Once we got to the next village, it was a bit of a hike up from the river into it.  It would be sketchy in the rain, or perhaps so if your body is not working like it used to.  The houses were a bit nicer.

The guide was not too helpful once in town again.  We all just walked through and up to the road, not too clear on where to go and expecting we could hoof it.  We saw some trucks with people heading one way, and just pointed out the obvious – just follow the white people!  We began the trek, although it was pretty hot and at some point not too far out of town decided to turn back to see if we could hitch a ride up.  No one else was walking and it seemed like a decent trek.  The scarf girl in town got us a guy, who we paid to take us up in his mini truck.  I was pretty glad we took it while on the way – it would have been a serious uphill walk.  Wouldn’t recommend it.

We met the Dutch couple up here and had lunch with them.  I recall them smoking a lot and the guy being pretty entertained by youtube videos of Americans challenging cops about stopping them or asking them questions and whatnot – he seemed shocked anyone would actually do that, kind of funny.  He went swimming, which was one of the big attractions among the series of pools and falls although I think he was the only one of any of our group that hit the water that day.  The food was pretty good.

Before the falls there’s a small store area and parking area.  No ATM.  Also, terrifying terrifying squat toilets, I almost had a religious experience there.  Not just because they were squat toilets but also because their condition would have resulted in a life-changing experience – they were like – not so good.  Once the falls area is entered there is also some kind of bear exhibit on the way to the falls.

Falls –

There’s a foot path up to the falls – but also a road as well, where some of the tour buses go past the initial parking area that we got off at.  This is where to go to avoid the squat toilet religious experience, which still happened to be the shoddiest bathroom I used in SE Asia; a bowl of water to manually scoop water out of and into the (western style) toilet – for the ones not out of order – that had no tp, so SE Asia tip — bring some of your own with too, everywhere you go in case of emergency!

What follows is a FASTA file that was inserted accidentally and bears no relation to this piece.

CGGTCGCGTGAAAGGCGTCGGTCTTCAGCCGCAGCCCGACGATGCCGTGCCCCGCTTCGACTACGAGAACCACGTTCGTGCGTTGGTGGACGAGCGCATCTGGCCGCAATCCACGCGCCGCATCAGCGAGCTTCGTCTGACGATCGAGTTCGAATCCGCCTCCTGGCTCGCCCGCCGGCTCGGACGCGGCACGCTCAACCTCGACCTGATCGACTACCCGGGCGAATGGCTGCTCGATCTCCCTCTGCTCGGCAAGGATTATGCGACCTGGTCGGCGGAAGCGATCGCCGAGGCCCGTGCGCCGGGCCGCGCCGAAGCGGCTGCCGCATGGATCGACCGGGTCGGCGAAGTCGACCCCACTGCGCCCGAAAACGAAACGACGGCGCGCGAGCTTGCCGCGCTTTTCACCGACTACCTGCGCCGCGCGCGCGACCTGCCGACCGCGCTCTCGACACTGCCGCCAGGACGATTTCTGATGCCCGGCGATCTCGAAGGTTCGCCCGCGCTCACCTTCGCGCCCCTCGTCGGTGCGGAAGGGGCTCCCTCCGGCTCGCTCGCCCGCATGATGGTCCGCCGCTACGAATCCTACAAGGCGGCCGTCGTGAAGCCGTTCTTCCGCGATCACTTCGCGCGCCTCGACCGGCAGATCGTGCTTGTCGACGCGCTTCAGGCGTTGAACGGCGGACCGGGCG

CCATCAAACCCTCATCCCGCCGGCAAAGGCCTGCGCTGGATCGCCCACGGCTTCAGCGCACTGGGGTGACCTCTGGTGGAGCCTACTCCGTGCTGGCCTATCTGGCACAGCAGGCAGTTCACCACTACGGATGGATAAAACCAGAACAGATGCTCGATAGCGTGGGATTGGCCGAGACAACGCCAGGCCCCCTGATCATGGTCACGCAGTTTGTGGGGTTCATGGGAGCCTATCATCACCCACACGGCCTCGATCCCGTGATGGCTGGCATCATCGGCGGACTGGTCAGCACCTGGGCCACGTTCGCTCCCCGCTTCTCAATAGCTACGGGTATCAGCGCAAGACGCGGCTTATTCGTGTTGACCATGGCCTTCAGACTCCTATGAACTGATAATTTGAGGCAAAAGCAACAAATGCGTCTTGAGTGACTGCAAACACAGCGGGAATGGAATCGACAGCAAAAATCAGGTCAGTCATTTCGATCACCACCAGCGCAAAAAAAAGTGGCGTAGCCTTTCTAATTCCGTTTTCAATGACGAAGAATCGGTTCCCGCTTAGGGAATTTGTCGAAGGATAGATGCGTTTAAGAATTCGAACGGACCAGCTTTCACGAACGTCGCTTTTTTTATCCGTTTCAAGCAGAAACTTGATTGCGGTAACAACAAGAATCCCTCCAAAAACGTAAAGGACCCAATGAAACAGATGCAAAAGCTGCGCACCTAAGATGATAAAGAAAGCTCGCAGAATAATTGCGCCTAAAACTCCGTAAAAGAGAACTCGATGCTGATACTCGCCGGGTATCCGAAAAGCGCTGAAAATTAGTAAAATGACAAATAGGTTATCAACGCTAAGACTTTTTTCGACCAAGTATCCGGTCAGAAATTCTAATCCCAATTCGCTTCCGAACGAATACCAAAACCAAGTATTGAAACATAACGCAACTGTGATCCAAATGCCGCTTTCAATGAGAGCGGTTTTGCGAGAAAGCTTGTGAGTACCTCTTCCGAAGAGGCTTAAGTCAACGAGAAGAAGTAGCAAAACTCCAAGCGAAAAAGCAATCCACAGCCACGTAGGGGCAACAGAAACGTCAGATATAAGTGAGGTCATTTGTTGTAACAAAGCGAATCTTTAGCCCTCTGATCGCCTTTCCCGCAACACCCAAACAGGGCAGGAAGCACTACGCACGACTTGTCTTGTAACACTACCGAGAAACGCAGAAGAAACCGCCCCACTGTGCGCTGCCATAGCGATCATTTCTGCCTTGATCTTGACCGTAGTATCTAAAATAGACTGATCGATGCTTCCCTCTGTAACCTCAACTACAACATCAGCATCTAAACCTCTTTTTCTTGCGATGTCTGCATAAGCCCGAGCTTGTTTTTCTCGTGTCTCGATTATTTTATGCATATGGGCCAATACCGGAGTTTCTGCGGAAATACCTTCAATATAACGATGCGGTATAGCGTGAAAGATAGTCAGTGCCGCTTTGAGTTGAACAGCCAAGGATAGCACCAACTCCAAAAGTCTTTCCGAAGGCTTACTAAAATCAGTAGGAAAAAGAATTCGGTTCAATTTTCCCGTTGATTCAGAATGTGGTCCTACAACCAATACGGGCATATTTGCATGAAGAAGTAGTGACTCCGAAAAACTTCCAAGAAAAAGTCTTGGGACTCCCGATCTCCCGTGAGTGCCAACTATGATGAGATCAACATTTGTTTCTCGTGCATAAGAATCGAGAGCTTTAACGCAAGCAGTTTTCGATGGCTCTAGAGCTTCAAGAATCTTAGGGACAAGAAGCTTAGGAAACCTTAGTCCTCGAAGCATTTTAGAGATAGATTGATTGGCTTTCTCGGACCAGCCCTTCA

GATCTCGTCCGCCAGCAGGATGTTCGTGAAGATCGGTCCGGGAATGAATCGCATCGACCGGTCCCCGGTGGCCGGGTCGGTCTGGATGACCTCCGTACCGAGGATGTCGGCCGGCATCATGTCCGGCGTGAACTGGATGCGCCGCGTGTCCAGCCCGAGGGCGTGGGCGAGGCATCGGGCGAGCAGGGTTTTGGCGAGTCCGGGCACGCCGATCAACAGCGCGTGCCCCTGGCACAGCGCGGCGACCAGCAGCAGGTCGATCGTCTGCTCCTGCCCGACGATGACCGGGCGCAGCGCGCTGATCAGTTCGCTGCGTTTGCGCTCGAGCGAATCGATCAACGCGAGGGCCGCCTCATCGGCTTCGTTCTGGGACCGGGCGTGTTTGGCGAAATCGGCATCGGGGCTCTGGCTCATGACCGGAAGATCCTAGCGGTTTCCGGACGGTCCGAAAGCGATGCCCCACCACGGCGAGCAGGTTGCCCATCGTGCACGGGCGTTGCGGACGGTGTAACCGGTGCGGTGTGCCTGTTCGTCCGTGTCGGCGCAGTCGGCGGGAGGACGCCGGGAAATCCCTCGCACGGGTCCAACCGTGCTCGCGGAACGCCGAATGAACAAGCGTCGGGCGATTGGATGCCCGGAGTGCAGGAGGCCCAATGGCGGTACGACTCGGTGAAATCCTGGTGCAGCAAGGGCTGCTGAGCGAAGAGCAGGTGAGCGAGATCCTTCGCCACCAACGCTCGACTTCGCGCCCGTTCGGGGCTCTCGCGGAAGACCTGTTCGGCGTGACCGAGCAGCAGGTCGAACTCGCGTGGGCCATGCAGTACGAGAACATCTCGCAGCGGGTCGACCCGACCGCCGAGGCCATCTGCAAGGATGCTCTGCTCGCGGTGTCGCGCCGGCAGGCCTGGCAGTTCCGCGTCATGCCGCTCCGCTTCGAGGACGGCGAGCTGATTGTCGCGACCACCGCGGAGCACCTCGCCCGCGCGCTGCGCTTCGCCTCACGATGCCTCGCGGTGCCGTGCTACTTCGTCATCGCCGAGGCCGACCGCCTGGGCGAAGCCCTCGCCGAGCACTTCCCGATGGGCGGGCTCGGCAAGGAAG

Eventually we gathered ourselves together and headed back to the boat, with our Belgian anchor slowly dragging behind us.  I swear she got stuck in town arguing with the scarf girl over 50 cents for 15 minutes – I think I’m even being conservative here!  Once she finally got back to the boat we were ready to head back into town again.  No future endeavors included the Belgian guest…

No pics of the “new” airport we used, but it was very recently built and opened (June 2013) – we passed the old one when heading to the current one and it was already looking pretty overrun and overgrown by January 2014.  Visa on arrival was available for $35, requiring a passport photo, or an additional dollar if they need to scan a pic of your passport photo.  Bring USD.  From the airport to our guesthouse, we took a shared taxi/van with a ticket purchased inside the airport just before the exit doors.  I vaguely remember having some ATM challenges – I recall seeking out ATMs that noted they accepted MasterCard as some others labeled with Visa did not allow transactions to go through.  Guess there is some competition and/or it still actually matters in this part of the world??  Compared to everywhere else we visited, Laos was definitely the slowest and most relaxing spot to just sit and chill, and a nice place to visit if one is looking to take a break from the fast pace of the larger Asian cities likely on the itinerary.

2 thoughts on “Visiting Luang Prabang, Laos

    1. mike Post author

      the guy sleeping is in the bear rescue center at the base of the path up to the falls.
      inside the falls park there is a foot/dirt path along the falls and pools and there is a road for tour buses. on the road there was a bathroom with western style toilets where i was able to find relief. in one that hadn’t been overflowed and destroyed. no tp so i used a united napkin and some kleenex that was not very soft from a store in vietnam. flushing was scooping water out of a basin into the toilet with a pail. fun times!

Leave a Reply

Your email address will not be published. Required fields are marked *